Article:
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Posts from — July 2013

Overwriting Anomalous Data in Graphite

Recently, I’ve been setting up a home sensor array using Arduino modules, which feed data into a Graphite instance running on a Raspberry Pi.  Along the way, through faulty wiring, faulty coding, or the effects of sunspots, I’ve ended up with some bad data ending up in Graphite.

And by bad data, I mean that my living room sensor once reported that it was 289,268 degrees C one day.  Since my house and the surrounding neighborhood show no signs of having been vaporized, I am forced to believe that reading is incorrect.

Since having a temperature reading of several hundred thousand degrees throws off the range of the graph somewhat, I wanted to get rid of that errant data point.  I looked around for a Whisper DB editor, but didn’t find anything.  Graphite’s all open source, so I probably could build one myself, but I really didn’t feel like going that far.  Then I remembered the “Feeding in Your Data” page in the Graphite docs, where it talks about using the command line to send data values.  Maybe if you can write datapoints using this method, you can overwrite datapoints using this method, too.  So, I figured I’d give it a shot.

The example they gave on the page is this:

echo "local.random.diceroll 4 `date +%s`" | nc ${SERVER} ${PORT};

The “local.random.diceroll” part is your counter name.

The “4” part is the data you want to write.

And the “date +%s” is just a fancy way of saying the Unix Epoch Timestamp of Now.

So, in my case, I’d overwrite the counter “stats.gauges.Temperature.LivingRoom” with a comfortable room temparature value of somewhere between 20 and 25.  But what about the timestamp?  I can’t just go in and hope I get the timestamp.  I can guess from that graph that it happened sometime around 00:32:30, but who knows if I’m right.  And what timezone is Whisper using?  Local time?  UTC?  And if it’s UTC, is that + 8 hours or +7 hours this time of year…?  I needed a better way to get the exact timestamp.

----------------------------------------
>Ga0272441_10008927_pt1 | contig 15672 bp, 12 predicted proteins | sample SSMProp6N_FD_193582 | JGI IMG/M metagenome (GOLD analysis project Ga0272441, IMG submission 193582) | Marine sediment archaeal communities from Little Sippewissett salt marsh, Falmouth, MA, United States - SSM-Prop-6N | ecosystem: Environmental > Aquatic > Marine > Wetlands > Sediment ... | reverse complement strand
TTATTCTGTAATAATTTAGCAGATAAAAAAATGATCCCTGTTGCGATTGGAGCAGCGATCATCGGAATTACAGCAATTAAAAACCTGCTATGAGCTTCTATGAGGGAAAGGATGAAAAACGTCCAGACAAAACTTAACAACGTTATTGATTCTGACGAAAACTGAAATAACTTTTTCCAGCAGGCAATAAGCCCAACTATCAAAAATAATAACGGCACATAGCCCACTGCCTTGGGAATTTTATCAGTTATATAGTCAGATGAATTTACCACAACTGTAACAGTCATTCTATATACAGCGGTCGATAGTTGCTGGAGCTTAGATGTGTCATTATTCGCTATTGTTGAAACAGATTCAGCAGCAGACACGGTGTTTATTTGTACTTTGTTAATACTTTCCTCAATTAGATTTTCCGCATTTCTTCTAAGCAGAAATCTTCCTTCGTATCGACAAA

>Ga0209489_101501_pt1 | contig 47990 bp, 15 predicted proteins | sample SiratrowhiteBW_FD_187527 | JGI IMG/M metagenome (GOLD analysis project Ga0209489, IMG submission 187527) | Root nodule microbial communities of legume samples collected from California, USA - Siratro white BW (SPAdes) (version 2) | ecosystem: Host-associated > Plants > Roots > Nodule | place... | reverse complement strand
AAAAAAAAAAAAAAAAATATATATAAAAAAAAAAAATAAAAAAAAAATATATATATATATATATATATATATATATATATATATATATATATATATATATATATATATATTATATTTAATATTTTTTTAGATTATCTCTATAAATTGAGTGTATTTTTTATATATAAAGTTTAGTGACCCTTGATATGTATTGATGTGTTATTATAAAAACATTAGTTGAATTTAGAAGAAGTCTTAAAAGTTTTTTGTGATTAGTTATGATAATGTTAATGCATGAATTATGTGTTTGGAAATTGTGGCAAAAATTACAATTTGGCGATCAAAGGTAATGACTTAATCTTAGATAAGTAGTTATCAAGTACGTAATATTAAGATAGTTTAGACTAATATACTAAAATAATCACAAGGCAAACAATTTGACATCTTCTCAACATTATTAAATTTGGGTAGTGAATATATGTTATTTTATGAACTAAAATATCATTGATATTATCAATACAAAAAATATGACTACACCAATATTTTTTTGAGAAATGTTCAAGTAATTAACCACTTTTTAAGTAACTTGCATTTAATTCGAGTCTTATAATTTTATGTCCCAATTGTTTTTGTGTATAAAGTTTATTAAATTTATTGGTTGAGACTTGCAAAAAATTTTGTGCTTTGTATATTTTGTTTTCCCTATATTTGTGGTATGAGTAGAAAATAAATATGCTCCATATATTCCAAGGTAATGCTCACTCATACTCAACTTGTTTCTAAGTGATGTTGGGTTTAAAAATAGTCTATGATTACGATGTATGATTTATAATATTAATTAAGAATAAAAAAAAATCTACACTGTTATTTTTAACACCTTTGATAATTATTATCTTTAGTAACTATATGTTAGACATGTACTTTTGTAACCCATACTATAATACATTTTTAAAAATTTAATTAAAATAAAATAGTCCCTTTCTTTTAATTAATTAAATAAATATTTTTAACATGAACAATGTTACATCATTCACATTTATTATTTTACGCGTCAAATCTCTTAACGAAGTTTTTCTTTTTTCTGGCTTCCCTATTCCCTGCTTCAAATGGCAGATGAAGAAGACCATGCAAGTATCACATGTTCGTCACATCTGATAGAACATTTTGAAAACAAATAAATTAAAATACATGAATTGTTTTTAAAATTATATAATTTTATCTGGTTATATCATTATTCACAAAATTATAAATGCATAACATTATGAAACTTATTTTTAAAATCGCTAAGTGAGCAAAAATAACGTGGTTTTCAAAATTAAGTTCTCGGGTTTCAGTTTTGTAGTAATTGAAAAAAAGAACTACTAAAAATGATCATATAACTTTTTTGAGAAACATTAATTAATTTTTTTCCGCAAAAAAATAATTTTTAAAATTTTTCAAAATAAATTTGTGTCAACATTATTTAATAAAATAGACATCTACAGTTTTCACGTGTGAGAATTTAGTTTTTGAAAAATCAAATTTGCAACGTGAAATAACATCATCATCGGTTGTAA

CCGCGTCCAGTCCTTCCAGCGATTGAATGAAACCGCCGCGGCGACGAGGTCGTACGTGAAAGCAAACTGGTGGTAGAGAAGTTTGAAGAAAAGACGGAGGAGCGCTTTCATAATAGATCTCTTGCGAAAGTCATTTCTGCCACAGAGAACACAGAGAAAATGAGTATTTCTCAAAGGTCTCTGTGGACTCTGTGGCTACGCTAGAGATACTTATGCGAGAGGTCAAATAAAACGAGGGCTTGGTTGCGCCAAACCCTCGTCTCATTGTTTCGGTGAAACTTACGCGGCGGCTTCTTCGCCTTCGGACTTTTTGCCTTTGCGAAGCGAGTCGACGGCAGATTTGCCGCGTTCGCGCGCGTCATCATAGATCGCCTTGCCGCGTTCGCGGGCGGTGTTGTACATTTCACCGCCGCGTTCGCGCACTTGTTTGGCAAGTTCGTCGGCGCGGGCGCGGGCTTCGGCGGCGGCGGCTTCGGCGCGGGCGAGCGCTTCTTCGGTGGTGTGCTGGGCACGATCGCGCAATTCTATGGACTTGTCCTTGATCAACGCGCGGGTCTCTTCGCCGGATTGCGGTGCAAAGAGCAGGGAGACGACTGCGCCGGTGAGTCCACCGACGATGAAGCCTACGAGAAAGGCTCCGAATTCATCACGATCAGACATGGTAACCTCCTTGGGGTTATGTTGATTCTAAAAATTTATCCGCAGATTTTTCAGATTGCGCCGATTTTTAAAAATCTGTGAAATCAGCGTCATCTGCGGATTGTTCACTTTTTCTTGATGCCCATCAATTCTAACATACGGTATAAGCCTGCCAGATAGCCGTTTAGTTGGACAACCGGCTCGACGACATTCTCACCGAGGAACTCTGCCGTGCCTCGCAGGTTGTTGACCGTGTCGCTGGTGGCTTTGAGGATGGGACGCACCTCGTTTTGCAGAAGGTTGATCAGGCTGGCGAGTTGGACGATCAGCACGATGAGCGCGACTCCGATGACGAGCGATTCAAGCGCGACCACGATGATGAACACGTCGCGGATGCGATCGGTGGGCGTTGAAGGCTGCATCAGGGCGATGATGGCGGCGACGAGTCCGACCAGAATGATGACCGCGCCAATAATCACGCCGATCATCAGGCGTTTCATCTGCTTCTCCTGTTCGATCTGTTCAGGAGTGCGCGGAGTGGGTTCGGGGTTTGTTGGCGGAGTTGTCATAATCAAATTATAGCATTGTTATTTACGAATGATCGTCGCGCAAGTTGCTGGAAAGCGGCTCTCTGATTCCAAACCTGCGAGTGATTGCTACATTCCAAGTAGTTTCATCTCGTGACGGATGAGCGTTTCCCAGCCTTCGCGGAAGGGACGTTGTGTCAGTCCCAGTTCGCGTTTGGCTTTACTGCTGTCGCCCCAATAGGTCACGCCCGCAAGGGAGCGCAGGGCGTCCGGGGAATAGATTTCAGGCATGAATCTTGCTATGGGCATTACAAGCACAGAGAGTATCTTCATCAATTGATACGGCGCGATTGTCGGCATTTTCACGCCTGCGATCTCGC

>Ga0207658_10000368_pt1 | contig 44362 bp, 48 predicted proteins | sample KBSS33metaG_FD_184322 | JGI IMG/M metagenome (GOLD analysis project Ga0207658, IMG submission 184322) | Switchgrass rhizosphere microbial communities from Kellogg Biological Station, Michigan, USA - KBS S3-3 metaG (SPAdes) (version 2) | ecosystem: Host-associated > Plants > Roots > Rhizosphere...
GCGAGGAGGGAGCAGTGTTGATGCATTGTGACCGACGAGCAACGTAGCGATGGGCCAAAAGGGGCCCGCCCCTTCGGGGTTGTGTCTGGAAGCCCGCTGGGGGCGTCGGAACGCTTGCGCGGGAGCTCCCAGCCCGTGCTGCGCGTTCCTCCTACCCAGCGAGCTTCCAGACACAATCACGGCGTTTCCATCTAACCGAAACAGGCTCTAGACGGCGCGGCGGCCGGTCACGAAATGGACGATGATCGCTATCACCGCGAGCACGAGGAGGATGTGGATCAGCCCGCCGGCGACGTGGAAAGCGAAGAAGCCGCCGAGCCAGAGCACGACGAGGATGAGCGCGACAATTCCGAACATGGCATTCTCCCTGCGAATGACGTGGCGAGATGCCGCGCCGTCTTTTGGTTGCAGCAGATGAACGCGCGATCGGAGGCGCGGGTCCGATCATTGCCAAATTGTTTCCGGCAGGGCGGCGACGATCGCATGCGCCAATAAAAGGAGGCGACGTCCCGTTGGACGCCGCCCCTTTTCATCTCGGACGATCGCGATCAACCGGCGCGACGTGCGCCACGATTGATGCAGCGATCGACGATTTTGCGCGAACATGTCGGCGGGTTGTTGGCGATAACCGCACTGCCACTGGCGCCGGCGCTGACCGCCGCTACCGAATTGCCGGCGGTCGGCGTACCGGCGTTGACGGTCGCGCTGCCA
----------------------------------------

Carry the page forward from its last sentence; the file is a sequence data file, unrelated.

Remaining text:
Fortunately, Graphite makes that relatively easy.  You see, you can get the data in json format if you want.  While it’s not as pretty as the graph, it does have the exact values of the timestamp you’re looking for.  Getting the json is fairly straightforward.  First, you go to the Graphite Browser and find the data you want to fix.  Once you have it in the window, right click and open the graph in a new tab (Or copy/paste the graph URL, either way works).  From there, edit the URL of the graph, by adding “&format=json” to the end.  Load that page and your screen will fill with json datapoints.  Like so:

In that sea of numbers, find the value you want to replace.  In my case, it’s easy to find, because it’s the one claiming that my living room jumped up to 6 times hotter than the surface of the sun for a moment.  The second value in that datapoint is the timestamp I need to wipe out the errant temperature spike.  Now that I have it, I can run the following command to put things right:

echo "stats.gauges.Temperature.LivingRoom 22.8 1373614500" | nc localhost 2003

And now my living room is back to a comfortable 22.8 degrees.

July 13, 2013   No Comments